I want to hear from others who understand
When you are diagnosed with a meningioma, you may find yourself feeling alone, isolated and lost. This is something that many people feel, regardless of what stage of the pathway they are on. There is real value in being able to speak to others who understand and can relate to what you are experiencing. In this section, we share meningioma patient stories and more information on how you can connect with other people with a meningioma diagnosis and go from feeling isolated to included and part of a community.
Read about other people’s experiences of living with a meningioma
“When I was ten years old, I learnt that life can change in an instant and it showed me that we have to value our lives because we just don’t know what could happen. When I was just ten years old, my mum was diagnosed with a brain tumor and that suddenly changed everything. This is my story about fighting from the side lines.”
“There had to be some explanation for my constant migraines, hands that trembled and an increasing everyday struggle to find words. I constantly forgot things like work assignments, and I would faint flat out on the floor at random times of the day and in public places. I would suddenly be completely blind for a few moments, as though my eyes were tight shut when in fact they were wide open. My symptoms were dramatic, and they were taking their toll. I was scared and depressed.”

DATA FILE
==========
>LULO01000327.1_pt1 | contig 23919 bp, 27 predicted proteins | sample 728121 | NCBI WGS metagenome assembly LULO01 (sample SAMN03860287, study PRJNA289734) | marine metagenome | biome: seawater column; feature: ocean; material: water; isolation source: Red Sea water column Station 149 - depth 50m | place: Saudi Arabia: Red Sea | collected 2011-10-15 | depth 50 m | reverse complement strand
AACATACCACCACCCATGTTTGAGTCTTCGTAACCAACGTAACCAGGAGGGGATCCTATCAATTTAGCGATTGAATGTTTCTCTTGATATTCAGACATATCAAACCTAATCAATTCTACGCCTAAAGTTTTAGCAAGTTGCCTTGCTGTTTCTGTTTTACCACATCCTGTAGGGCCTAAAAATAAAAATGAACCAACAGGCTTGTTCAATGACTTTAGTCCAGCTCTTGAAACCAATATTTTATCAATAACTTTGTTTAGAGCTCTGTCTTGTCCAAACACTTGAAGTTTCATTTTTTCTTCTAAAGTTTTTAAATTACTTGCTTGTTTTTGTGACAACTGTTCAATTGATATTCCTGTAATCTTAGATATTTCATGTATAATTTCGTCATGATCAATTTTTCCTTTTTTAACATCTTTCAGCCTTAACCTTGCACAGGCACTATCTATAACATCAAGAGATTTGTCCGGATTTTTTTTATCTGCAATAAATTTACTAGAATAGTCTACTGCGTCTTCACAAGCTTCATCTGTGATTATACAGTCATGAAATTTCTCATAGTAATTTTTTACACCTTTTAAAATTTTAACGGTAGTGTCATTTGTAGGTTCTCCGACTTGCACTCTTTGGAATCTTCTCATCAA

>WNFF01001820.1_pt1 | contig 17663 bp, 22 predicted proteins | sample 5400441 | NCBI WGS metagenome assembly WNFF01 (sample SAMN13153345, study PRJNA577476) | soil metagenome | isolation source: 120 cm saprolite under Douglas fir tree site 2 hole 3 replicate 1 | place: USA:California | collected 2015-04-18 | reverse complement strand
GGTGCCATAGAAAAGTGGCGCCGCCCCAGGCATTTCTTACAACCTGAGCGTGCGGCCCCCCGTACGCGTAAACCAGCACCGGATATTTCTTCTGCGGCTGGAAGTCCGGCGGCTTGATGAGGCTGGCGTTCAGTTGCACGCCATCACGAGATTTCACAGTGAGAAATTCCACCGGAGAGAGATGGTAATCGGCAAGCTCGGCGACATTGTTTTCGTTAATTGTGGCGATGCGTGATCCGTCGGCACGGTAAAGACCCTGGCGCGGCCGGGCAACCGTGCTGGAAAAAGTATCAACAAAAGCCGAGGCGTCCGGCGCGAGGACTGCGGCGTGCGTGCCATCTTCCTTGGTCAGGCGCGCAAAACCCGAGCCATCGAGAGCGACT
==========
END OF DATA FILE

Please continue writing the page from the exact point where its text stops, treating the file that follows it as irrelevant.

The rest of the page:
“The news was delivered to be in a small broom cupboard. The words will always haunt me, “I am sorry but we have found a large mass in your head. We will have to start you on a cocktail of drugs and will not be able to let you go home as we do not know your prognosis”. I took one look at my husband and asked him if he was ok, then said we had better arrange for my sister to stay overnight with the kids.”
“Thanks to brainstrust, I now feel like I am part of a community and feel comfortable and confident whenever I have needed to ask for help. I stopped feeling lonely and scared, as I now know there is always someone who will help. When you hear the words ‘you have a brain tumour’ your life changes in a split second. Having there has helped me to deal with it, and I will be forever grateful.”
Meet others who understand.
As well as reading meningioma patient stories, connecting and talking with other people who are also living with a meningioma diagnosis is so important. It can help you feel less alone, and part of a support community. There’s a few different ways you can get involved whether it’s on our Facebook group, at our monthly virtual meeting, or through peer support. Click the link below to find out more about how you can connect with others in the meningioma community.